Even with the best preparation, however, worsening tumult in Indonesia will make uncertainty the only certainty. Policymakers will work in an environment resembling a fast-moving drama whose cast, plot and likely conclusion change continually. Early-warning markers are therefore essential to chart the direction of change, identify qualitatively critical stages, mitigate uncertainty, and clarify choices. These are the critical markers: the effectiveness of ceasefires; the pace and scale of fighting in Aceh, West Papua and Maluku; the degree of disorder in Lombok, West Kalimantan, Sulawesi and Riau; the size and direction of refugee movements; signs that the Megawati government may be as maladroit as its predecessor; the extent of key personnel turnover in the new government; and signs of the military's increasing political role, particularly harbingers of a coup.
There are concrete steps that the United States can take to prepare for crisis. The Indonesian military is in bad odor these days because of the havoc it wreaked in East Timor. But, as the Bush Administration appears to understand, this is no time to shun an organization that could decide Indonesia's fate. Washington should use multiple channels to dissuade the Indonesian military from seizing power, for Indonesia is more likely to shatter and to be blood-spattered if the armed forces mount a coup to keep it whole. The United States should send quiet but unequivocal messages that it will not condone a coup and that the military's institutional interests--exchanges, training programs and arms sales involving the United States--would suffer if it attempts one. Economic aid and military sales to Indonesia are now suspended, but the administration should devise a plan to resume the former, both to help stabilize Indonesia and to provide incentives for its leaders to avoid reckless behavior. Nor should the resump tion of military sales and contacts with the Indonesian military be ruled out as a tool of diplomacy. The concern for human rights in Indonesia and the revulsion at the military's misdeeds in East Timor are justified and proper. But it should be understood that many more people will die and far-reaching instability will occur if Indonesia explodes. Thus, any means that could help influence the Indonesian military should not be excluded by allowing principle to trump prudence.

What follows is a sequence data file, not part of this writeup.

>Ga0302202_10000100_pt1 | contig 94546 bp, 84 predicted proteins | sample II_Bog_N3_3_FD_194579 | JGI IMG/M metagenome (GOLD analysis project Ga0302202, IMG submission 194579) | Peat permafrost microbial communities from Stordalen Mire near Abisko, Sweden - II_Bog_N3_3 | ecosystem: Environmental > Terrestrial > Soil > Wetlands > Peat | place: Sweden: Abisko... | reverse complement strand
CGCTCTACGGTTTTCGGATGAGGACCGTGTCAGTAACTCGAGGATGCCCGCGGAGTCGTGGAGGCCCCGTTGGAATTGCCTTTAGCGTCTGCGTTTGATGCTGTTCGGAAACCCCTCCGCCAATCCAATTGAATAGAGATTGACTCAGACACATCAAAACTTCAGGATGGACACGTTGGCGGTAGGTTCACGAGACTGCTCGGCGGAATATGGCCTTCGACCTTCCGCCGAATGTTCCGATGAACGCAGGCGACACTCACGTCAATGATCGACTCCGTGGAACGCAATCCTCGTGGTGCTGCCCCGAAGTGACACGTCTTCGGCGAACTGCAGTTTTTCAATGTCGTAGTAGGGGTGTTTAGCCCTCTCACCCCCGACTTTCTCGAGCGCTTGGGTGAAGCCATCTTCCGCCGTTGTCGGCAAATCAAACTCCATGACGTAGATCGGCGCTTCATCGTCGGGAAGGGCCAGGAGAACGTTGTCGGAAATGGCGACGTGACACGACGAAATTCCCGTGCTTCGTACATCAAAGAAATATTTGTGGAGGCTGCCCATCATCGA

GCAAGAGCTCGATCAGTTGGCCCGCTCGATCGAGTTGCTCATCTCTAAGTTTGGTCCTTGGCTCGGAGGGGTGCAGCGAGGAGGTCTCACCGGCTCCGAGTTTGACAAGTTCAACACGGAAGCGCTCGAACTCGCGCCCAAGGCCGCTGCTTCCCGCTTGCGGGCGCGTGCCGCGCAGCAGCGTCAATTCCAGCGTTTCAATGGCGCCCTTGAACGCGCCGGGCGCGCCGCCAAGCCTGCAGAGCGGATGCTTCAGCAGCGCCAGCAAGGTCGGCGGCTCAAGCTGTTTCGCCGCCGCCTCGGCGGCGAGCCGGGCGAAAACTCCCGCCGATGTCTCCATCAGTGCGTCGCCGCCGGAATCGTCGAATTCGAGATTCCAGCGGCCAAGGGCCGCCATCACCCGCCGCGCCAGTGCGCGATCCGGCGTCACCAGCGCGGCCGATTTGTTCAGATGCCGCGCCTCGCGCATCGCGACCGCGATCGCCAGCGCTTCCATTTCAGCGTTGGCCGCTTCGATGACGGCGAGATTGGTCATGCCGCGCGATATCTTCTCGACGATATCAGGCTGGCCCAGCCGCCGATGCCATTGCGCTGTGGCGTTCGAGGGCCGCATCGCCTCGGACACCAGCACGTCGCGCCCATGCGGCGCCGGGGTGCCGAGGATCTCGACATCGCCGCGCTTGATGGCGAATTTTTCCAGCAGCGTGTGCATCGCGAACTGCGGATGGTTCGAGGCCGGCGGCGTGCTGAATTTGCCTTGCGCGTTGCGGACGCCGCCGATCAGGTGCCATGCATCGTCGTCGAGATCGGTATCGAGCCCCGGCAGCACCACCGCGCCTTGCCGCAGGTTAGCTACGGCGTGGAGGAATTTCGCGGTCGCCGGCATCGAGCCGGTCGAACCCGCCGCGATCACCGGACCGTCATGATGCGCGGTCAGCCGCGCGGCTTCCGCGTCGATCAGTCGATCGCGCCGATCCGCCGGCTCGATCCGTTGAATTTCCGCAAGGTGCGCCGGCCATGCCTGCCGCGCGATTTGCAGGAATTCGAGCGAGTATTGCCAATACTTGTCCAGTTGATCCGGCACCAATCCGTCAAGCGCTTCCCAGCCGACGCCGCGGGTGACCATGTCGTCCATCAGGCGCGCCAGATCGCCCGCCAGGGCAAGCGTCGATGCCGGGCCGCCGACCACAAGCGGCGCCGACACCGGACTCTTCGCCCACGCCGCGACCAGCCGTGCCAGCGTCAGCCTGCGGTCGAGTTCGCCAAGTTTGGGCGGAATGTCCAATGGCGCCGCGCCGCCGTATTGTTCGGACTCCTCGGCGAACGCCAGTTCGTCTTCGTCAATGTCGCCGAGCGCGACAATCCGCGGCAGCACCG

Washington should also declare its support for a unified Indonesia, particularly because prominent Indonesians have accused it of conniving to destroy their country. Growing violence in Indonesia will bring human rights to the forefront of American debates, and properly so. But the mechanical application of the principle of self-determination to so large and important a country will assuredly not curb but increase long-term violence and disorder. The United States should also favor settlements in Aceh and West Papua that offer autonomy and address in bold, convincing ways the economic and social problems that feed separatism in these provinces. It must, as a corollary, convey to nationalists in these regions that it will support devolution, but not secession. This is because the proliferation of mini-states in Southeast Asia and the implosion of its most important country will increase poverty and violence and unsettle the balance of power in ways that may cast a long and dark shadow. The United States shoul d therefore help identify the providers of arms and training to separatists and militias in Indonesia and use its influence to cut the supply. To help stabilize the Indonesian economy, the United States should organize a fund to support the rupiah and coordinate a long-term program to rebuild what is a ravaged country.